Total U.S. greenhouse gas emissions in 2017 reached their lowest levels since 1992, according to the final Environmental Protection Agency Greenhouse Gas Inventory released this month. As International Energy Agency Executive Director Fatih Birol recently stated,
“In the last 10 years, the emissions reductions in the United States has been the largest in the history of energy – almost 800 million tons – and this is a huge decline of emissions.”
Total U.S. GHG emissions fell by 35.6 million metric tons CO2 equivalent (MMT CO2Eq.), or 0.5 percent, from 2016 to 2017 – a steeper decline than was previously estimated in the agency’s draft report in February.
Since 2005 – the starting point for the Paris Climate Accords – total U.S. GHG emissions fell by 12 percent and total GHG emissions from fossil fuel combustion decreased nearly 15 percent. Meanwhile, U.S. oil and natural gas production increased more than 80 percent and 51 percent, respectively, and natural gas consumption increased 23 percent, according to the Energy Information Administration.
Petroleum and natural gas system methane emissions continue to decline.
Amid record-breaking oil and natural gas production, methane emissions from petroleum and natural gas systems decreased 31.9 MMT CO2Eq. from 1990 to 2017.
According to the EPA inventory, emissions from natural gas systems decreased by 27.5 MMT CO2Eq. (14.2 percent), “largely due to a decrease in emissions from distribution, transmission and storage, processing, and exploration.” And the report credits a 4.4 MMT CO2Eq. (or 10.5 percent) reduction in emissions from petroleum systems due “primarily to decreases in tank emissions and associated gas venting.”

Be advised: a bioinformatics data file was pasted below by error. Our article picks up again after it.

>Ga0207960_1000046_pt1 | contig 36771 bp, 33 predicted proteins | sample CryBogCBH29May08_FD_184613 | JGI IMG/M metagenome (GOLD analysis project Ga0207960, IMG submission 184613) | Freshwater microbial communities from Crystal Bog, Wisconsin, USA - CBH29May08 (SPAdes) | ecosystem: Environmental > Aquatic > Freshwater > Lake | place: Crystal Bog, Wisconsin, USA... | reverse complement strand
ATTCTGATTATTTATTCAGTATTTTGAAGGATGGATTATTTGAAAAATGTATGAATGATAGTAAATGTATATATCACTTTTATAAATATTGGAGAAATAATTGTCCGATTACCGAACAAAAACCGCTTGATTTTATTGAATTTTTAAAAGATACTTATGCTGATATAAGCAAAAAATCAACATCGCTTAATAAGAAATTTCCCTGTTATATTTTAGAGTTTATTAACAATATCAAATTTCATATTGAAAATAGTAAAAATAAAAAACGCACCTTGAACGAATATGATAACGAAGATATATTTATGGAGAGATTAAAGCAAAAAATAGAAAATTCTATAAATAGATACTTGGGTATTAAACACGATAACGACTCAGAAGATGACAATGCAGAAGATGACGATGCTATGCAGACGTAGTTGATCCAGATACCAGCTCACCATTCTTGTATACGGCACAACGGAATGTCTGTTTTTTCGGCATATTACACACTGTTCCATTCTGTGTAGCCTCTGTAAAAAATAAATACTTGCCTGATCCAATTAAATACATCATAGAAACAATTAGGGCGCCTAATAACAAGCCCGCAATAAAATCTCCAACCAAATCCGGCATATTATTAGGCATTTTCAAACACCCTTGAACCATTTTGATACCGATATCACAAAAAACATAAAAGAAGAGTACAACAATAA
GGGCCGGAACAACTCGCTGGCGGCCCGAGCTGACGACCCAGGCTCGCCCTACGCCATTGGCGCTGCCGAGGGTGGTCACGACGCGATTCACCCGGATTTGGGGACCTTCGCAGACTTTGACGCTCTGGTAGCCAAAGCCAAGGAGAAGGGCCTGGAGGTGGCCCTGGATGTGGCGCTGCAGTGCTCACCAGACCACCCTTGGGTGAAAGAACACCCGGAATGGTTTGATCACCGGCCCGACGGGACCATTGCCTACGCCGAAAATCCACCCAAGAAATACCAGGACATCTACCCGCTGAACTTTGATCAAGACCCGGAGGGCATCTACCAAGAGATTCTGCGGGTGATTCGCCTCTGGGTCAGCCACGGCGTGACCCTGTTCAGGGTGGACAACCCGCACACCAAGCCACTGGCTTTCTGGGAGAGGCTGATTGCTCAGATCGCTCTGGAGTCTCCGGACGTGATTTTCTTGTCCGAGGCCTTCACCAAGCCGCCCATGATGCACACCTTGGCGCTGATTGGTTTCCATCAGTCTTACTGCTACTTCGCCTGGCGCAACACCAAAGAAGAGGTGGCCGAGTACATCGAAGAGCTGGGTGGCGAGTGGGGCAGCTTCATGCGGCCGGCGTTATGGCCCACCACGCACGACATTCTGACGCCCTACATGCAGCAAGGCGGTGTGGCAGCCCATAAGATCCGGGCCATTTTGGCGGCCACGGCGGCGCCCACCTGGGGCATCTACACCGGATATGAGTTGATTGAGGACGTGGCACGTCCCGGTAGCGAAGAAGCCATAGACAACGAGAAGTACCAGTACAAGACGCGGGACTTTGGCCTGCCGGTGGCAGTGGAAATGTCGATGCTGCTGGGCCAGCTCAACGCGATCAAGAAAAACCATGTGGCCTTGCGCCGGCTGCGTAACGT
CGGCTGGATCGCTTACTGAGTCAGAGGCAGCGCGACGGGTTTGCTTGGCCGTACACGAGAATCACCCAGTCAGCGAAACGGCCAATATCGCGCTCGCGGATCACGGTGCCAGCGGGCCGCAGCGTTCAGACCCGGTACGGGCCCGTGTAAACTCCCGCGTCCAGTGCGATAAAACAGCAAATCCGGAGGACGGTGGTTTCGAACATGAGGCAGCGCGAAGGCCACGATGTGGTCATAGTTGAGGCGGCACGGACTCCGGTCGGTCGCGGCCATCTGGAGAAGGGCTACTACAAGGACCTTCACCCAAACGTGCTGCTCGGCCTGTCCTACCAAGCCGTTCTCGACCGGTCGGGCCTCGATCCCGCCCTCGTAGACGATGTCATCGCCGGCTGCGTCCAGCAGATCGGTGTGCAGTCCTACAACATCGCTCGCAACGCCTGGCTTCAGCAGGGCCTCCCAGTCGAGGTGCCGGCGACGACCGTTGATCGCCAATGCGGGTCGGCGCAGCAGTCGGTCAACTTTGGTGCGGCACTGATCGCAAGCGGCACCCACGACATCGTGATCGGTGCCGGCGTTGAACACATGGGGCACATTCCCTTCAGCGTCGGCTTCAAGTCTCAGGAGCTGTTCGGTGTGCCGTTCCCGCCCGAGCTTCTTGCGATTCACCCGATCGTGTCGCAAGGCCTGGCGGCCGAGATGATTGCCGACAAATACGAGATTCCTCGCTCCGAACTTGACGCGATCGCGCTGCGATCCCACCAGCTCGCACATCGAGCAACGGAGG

U.S. power sector continues to see significant emissions declines.
According to the inventory, CO2 emissions from electric power generation fell 668 MMT CO2Eq. from 2005 to 2017. The report explains that this has occurred while total electric power generation has remained relatively flat for the past five years – something EPA credits to the “increased generation from natural gas and renewable energy sources.”
A 2018 EIA report found that growth in natural gas consumption can be credited for 61 percent of the total 3.86 billion metric tons of electric generation CO2 reductions since 2005. And, as EID’s recent fact sheet explains, data from the same report showed that during this time period, natural gas has cut 50 percent more emissions than wind and solar combined for electricity generation.
As United Nations Energy Programme chief Erik Solheim said in 2017:
“In all likelihood, the United States of America will live up to its Paris commitment, not because of the White House, but because of the private sector.”
The United States is leading the world in carbon emissions reductions which continue to be of increasing importance for America’s oil and natural gas industry. The increased supply of natural gas – thanks to shale – is fueling new natural gas-fired power plants and helping the electric power sector experience record-low emissions. And the best part: each new data set demonstrates that these environmental benefits do not have to come at the expense of economic opportunity.